News Starting September 12, 2011
Viva Mexico! Mexican Independence Day
The Grito de Dolores (Cry of Dolores) also known as El Grito de la Independencia (Cry of Independence) was first uttered from the small town of Dolores, near Guanajuato on September 16, 1810. Today, Viva Mexico! rings out from every Municipal Palace in Mexico at the stroke of midnight on September 15. What we really love about this custom is that it has spread with migrants and now, Viva Mexico! is heard in every corner of the world. There is always a wonderful celebration in the Plaza Grande in Merida, beginning around 10:00 PM on Thursday night. If you haven’t been, we certainly do recommend that you go.
Tenth Anniversary of 9/11
Yucatan Living would like those who survived the tragedy on September 11, 2001, to know they are always in our thoughts and prayers. We also extend our deepest sympathy to the families and friends of those who did not survive.
Shipping Agreement: Houston & Progreso
This is some of the best expat news we’ve seen in a very long time! There is now a brand new trade agreement between the ports of Progreso and Houston. While we are certain that businesses are focused on imports and exports, as well as in bulk products, chemicals, and fluids, expats just want to know if they can ship a container of household goods. From the wording we see, it looks as if that’s finally going to happen. This new agreement was just announced, so we will be learning more in the days to come. The ease of getting one’s personal possessions to Yucatan is something that has always been a stumbling block for potential expats. This new agreement removes one more barrier to finally being able to make the move they’ve been dreaming of for years. The name of the company that will be making weekly trips between Progreso and Houston is the Maersk Line. We found the company online and discovered that they already are making weekly runs between Houston and Progreso. Visit the Maersk Line to see if their services are right for you.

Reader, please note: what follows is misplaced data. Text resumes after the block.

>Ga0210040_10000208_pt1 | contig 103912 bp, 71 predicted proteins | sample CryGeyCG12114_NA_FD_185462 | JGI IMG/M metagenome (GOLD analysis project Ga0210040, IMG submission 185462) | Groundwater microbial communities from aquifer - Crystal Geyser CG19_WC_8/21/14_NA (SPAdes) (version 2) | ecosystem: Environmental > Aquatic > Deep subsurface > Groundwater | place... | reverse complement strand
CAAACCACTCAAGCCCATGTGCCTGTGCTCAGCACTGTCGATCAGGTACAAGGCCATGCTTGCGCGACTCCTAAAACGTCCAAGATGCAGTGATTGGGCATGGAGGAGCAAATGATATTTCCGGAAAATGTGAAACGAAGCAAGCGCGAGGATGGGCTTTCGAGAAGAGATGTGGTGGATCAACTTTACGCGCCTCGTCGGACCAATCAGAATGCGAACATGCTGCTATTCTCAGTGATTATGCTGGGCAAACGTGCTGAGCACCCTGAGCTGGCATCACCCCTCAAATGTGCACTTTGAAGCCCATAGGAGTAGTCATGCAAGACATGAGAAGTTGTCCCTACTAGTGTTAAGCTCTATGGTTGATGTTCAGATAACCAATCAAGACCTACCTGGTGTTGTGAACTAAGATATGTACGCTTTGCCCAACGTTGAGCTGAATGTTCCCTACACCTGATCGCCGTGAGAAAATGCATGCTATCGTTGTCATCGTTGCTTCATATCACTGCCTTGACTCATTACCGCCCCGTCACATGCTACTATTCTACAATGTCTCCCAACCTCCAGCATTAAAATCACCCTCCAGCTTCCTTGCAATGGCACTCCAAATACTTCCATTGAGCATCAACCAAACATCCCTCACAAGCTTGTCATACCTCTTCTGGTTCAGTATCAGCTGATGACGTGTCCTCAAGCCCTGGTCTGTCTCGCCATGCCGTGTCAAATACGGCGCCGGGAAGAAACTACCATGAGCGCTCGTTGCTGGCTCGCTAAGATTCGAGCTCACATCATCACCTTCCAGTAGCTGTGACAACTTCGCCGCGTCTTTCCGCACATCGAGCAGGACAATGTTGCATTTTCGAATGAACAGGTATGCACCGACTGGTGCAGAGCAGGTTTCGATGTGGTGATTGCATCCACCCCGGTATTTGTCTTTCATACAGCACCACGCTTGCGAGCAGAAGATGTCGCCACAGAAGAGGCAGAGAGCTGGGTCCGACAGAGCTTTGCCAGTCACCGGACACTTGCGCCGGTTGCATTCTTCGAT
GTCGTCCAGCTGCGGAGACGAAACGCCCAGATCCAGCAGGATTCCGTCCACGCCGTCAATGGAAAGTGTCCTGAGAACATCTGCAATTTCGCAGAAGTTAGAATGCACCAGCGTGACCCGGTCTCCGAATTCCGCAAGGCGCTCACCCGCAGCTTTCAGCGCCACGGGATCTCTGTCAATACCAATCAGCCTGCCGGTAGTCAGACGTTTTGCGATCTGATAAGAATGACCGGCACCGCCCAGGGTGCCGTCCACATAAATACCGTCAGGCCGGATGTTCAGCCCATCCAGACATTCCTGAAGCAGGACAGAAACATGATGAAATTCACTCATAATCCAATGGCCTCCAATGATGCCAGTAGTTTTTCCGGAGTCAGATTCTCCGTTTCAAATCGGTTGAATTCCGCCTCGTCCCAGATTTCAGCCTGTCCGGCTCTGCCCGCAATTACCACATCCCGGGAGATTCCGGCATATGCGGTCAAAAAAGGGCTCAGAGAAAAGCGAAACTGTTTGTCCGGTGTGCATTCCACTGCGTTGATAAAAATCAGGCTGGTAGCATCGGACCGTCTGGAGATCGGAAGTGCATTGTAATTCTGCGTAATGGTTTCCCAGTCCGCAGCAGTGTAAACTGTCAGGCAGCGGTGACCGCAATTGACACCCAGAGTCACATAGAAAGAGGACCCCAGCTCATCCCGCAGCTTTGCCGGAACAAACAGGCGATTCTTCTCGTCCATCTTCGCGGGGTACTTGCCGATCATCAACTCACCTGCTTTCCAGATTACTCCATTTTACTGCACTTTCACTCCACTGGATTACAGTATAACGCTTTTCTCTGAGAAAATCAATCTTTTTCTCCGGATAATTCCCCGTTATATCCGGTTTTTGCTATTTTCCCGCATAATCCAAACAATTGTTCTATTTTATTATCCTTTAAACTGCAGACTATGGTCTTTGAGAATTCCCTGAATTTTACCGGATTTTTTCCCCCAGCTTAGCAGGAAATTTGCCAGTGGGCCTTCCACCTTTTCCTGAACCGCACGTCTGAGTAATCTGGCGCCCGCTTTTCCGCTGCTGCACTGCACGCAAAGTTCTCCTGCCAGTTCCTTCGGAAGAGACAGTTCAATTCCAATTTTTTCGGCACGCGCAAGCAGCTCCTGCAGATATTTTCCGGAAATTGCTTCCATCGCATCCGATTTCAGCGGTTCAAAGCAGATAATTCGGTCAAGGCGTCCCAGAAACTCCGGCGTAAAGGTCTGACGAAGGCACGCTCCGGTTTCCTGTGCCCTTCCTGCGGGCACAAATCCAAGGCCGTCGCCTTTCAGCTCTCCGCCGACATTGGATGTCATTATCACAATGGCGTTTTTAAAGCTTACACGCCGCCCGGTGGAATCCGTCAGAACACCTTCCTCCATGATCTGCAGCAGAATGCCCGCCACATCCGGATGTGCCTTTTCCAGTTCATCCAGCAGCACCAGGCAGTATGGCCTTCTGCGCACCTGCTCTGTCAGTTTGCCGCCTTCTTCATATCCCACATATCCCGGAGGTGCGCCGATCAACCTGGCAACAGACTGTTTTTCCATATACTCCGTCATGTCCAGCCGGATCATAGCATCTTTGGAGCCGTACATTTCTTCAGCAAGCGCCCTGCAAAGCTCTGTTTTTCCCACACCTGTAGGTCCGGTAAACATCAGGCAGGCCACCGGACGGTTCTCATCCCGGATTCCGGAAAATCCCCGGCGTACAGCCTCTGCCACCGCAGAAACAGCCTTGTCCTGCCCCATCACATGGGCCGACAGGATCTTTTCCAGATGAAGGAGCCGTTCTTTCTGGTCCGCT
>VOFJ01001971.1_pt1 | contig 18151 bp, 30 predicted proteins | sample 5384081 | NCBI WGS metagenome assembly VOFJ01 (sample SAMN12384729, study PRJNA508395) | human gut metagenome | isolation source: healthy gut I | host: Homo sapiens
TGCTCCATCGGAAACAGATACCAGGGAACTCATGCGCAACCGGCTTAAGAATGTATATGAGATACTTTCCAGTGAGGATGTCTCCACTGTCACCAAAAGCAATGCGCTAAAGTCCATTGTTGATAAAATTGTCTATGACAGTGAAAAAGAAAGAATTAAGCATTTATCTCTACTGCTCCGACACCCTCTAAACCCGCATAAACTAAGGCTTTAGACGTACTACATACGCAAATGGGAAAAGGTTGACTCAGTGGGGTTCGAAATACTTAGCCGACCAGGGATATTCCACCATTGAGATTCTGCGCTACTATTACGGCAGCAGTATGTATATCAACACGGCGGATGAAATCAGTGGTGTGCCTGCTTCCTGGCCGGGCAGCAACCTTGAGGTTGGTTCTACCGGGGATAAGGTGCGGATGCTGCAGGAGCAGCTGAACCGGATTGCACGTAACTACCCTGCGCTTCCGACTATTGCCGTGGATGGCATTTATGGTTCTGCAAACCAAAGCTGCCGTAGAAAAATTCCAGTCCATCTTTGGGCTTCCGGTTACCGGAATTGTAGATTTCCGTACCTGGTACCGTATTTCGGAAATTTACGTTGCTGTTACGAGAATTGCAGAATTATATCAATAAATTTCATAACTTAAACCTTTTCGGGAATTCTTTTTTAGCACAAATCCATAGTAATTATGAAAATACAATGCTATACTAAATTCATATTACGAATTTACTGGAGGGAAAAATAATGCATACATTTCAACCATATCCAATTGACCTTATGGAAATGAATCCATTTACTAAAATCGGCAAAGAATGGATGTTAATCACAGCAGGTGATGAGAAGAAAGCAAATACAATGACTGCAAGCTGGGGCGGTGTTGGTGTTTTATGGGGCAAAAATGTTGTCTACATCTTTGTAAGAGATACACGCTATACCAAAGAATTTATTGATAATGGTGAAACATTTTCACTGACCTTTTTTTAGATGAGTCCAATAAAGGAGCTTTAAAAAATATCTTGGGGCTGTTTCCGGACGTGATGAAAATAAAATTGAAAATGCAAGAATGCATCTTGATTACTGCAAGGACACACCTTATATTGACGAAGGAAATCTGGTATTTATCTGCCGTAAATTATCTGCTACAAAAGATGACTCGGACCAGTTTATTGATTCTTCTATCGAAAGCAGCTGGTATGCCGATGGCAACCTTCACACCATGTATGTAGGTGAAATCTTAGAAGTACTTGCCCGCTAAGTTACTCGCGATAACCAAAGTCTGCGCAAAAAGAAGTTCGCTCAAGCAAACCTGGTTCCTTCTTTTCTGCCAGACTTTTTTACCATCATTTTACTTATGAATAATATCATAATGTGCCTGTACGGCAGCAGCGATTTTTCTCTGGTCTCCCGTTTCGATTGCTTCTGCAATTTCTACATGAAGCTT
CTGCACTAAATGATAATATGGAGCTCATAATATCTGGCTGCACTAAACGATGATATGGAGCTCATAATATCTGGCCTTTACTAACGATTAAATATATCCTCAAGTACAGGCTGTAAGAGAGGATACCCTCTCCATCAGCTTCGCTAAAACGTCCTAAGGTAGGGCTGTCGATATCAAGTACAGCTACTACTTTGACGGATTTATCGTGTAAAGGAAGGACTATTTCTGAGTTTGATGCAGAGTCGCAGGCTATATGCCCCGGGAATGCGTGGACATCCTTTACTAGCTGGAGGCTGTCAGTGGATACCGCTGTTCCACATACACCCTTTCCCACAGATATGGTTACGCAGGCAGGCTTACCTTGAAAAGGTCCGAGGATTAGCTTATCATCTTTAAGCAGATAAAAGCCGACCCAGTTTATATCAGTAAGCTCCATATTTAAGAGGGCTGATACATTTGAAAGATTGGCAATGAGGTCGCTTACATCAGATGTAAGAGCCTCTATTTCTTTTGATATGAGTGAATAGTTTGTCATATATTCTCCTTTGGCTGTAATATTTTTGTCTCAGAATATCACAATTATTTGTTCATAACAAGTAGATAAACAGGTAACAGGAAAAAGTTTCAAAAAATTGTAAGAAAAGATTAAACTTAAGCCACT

Yucatan: Rain Continues
Please remember that, in the State of Yucatan, both Sisal and Celestun ports are closed due to the effects of wind from Tropical Storm Nate and there has been a significant increase in tidal action along the entire western side of the state’s coastline. As many as 50 homes have flooded, due to rain, in the low-lying areas of the Port of Celestun. So far, the people there have chosen to remain in their homes, but shelters are available for when it becomes necessary to leave.
Tropical Storm Nate